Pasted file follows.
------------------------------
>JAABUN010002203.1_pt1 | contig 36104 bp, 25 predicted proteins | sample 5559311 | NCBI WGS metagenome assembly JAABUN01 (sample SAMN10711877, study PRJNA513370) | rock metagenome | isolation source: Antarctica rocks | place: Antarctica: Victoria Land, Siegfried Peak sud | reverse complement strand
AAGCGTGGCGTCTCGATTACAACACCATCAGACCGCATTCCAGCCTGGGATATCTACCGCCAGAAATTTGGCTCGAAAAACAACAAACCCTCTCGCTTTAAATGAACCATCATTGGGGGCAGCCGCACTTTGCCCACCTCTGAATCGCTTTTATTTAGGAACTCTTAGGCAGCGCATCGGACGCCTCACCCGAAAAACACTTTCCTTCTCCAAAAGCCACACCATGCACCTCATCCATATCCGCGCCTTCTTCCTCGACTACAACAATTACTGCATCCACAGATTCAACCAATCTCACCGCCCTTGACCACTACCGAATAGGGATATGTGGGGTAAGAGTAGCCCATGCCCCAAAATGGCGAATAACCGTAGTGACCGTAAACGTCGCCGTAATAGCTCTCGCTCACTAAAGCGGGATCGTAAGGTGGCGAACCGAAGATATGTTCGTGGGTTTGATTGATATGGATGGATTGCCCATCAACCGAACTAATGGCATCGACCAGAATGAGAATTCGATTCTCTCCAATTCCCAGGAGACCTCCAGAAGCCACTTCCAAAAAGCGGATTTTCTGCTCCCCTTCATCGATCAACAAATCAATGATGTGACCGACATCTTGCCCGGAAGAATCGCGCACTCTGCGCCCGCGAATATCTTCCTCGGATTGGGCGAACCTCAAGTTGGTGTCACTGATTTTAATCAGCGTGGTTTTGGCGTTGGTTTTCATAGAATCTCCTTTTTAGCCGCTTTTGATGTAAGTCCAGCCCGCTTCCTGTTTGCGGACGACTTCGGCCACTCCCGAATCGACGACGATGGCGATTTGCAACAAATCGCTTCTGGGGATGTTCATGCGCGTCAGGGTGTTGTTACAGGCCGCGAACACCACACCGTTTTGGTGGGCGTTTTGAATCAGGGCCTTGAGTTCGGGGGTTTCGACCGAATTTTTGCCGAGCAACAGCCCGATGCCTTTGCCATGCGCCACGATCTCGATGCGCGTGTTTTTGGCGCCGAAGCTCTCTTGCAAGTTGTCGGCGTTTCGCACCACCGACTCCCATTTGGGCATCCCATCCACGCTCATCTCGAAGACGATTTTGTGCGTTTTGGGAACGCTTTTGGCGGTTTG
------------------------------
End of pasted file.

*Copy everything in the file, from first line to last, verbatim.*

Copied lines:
>JAABUN010002203.1_pt1 | contig 36104 bp, 25 predicted proteins | sample 5559311 | NCBI WGS metagenome assembly JAABUN01 (sample SAMN10711877, study PRJNA513370) | rock metagenome | isolation source: Antarctica rocks | place: Antarctica: Victoria Land, Siegfried Peak sud | reverse complement strand
AAGCGTGGCGTCTCGATTACAACACCATCAGACCGCATTCCAGCCTGGGATATCTACCGCCAGAAATTTGGCTCGAAAAACAACAAACCCTCTCGCTTTAAATGAACCATCATTGGGGGCAGCCGCACTTTGCCCACCTCTGAATCGCTTTTATTTAGGAACTCTTAGGCAGCGCATCGGACGCCTCACCCGAAAAACACTTTCCTTCTCCAAAAGCCACACCATGCACCTCATCCATATCCGCGCCTTCTTCCTCGACTACAACAATTACTGCATCCACAGATTCAACCAATCTCACCGCCCTTGACCACTACCGAATAGGGATATGTGGGGTAAGAGTAGCCCATGCCCCAAAATGGCGAATAACCGTAGTGACCGTAAACGTCGCCGTAATAGCTCTCGCTCACTAAAGCGGGATCGTAAGGTGGCGAACCGAAGATATGTTCGTGGGTTTGATTGATATGGATGGATTGCCCATCAACCGAACTAATGGCATCGACCAGAATGAGAATTCGATTCTCTCCAATTCCCAGGAGACCTCCAGAAGCCACTTCCAAAAAGCGGATTTTCTGCTCCCCTTCATCGATCAACAAATCAATGATGTGACCGACATCTTGCCCGGAAGAATCGCGCACTCTGCGCCCGCGAATATCTTCCTCGGATTGGGCGAACCTCAAGTTGGTGTCACTGATTTTAATCAGCGTGGTTTTGGCGTTGGTTTTCATAGAATCTCCTTTTTAGCCGCTTTTGATGTAAGTCCAGCCCGCTTCCTGTTTGCGGACGACTTCGGCCACTCCCGAATCGACGACGATGGCGATTTGCAACAAATCGCTTCTGGGGATGTTCATGCGCGTCAGGGTGTTGTTACAGGCCGCGAACACCACACCGTTTTGGTGGGCGTTTTGAATCAGGGCCTTGAGTTCGGGGGTTTCGACCGAATTTTTGCCGAGCAACAGCCCGATGCCTTTGCCATGCGCCACGATCTCGATGCGCGTGTTTTTGGCGCCGAAGCTCTCTTGCAAGTTGTCGGCGTTTCGCACCACCGACTCCCATTTGGGCATCCCATCCACGCTCATCTCGAAGACGATTTTGTGCGTTTTGGGAACGCTTTTGGCGGTTTG